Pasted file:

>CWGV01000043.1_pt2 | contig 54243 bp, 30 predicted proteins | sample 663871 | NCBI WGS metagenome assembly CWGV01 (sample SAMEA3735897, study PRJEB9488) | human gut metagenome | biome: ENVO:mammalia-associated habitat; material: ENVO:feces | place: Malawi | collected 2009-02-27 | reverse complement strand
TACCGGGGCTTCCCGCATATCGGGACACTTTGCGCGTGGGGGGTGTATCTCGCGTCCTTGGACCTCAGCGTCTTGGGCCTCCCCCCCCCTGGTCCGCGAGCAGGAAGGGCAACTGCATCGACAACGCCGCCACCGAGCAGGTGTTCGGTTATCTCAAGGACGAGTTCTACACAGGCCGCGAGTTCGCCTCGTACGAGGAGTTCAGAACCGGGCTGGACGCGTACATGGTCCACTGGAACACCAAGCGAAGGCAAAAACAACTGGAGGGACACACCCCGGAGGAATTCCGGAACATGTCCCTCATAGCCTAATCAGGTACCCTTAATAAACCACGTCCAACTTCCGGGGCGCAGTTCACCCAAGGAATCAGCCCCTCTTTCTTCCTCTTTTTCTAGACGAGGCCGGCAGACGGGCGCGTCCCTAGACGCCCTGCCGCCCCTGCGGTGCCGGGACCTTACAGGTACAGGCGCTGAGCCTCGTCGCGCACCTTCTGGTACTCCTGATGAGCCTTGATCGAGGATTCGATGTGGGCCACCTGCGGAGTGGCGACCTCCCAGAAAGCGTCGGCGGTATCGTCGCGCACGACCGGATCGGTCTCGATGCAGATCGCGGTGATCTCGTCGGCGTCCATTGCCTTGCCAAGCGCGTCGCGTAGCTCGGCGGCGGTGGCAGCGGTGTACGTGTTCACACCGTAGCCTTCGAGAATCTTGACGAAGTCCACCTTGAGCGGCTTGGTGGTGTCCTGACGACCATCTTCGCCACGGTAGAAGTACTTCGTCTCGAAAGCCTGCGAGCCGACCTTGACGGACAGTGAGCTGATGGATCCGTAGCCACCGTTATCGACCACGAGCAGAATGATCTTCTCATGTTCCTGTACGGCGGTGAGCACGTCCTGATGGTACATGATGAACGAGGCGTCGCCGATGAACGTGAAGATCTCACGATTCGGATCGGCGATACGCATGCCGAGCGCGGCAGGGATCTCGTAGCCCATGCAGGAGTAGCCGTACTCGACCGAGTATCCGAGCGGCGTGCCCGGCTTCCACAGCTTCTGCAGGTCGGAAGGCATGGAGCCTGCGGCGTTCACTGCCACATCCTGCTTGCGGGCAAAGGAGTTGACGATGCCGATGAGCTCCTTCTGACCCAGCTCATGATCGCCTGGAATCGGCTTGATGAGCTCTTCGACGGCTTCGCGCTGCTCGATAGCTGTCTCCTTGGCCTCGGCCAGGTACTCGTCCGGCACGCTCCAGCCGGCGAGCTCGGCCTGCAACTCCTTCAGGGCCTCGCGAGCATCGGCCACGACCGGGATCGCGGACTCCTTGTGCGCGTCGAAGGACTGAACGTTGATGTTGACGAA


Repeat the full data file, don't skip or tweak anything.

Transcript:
>CWGV01000043.1_pt2 | contig 54243 bp, 30 predicted proteins | sample 663871 | NCBI WGS metagenome assembly CWGV01 (sample SAMEA3735897, study PRJEB9488) | human gut metagenome | biome: ENVO:mammalia-associated habitat; material: ENVO:feces | place: Malawi | collected 2009-02-27 | reverse complement strand
TACCGGGGCTTCCCGCATATCGGGACACTTTGCGCGTGGGGGGTGTATCTCGCGTCCTTGGACCTCAGCGTCTTGGGCCTCCCCCCCCCTGGTCCGCGAGCAGGAAGGGCAACTGCATCGACAACGCCGCCACCGAGCAGGTGTTCGGTTATCTCAAGGACGAGTTCTACACAGGCCGCGAGTTCGCCTCGTACGAGGAGTTCAGAACCGGGCTGGACGCGTACATGGTCCACTGGAACACCAAGCGAAGGCAAAAACAACTGGAGGGACACACCCCGGAGGAATTCCGGAACATGTCCCTCATAGCCTAATCAGGTACCCTTAATAAACCACGTCCAACTTCCGGGGCGCAGTTCACCCAAGGAATCAGCCCCTCTTTCTTCCTCTTTTTCTAGACGAGGCCGGCAGACGGGCGCGTCCCTAGACGCCCTGCCGCCCCTGCGGTGCCGGGACCTTACAGGTACAGGCGCTGAGCCTCGTCGCGCACCTTCTGGTACTCCTGATGAGCCTTGATCGAGGATTCGATGTGGGCCACCTGCGGAGTGGCGACCTCCCAGAAAGCGTCGGCGGTATCGTCGCGCACGACCGGATCGGTCTCGATGCAGATCGCGGTGATCTCGTCGGCGTCCATTGCCTTGCCAAGCGCGTCGCGTAGCTCGGCGGCGGTGGCAGCGGTGTACGTGTTCACACCGTAGCCTTCGAGAATCTTGACGAAGTCCACCTTGAGCGGCTTGGTGGTGTCCTGACGACCATCTTCGCCACGGTAGAAGTACTTCGTCTCGAAAGCCTGCGAGCCGACCTTGACGGACAGTGAGCTGATGGATCCGTAGCCACCGTTATCGACCACGAGCAGAATGATCTTCTCATGTTCCTGTACGGCGGTGAGCACGTCCTGATGGTACATGATGAACGAGGCGTCGCCGATGAACGTGAAGATCTCACGATTCGGATCGGCGATACGCATGCCGAGCGCGGCAGGGATCTCGTAGCCCATGCAGGAGTAGCCGTACTCGACCGAGTATCCGAGCGGCGTGCCCGGCTTCCACAGCTTCTGCAGGTCGGAAGGCATGGAGCCTGCGGCGTTCACTGCCACATCCTGCTTGCGGGCAAAGGAGTTGACGATGCCGATGAGCTCCTTCTGACCCAGCTCATGATCGCCTGGAATCGGCTTGATGAGCTCTTCGACGGCTTCGCGCTGCTCGATAGCTGTCTCCTTGGCCTCGGCCAGGTACTCGTCCGGCACGCTCCAGCCGGCGAGCTCGGCCTGCAACTCCTTCAGGGCCTCGCGAGCATCGGCCACGACCGGGATCGCGGACTCCTTGTGCGCGTCGAAGGACTGAACGTTGATGTTGACGAA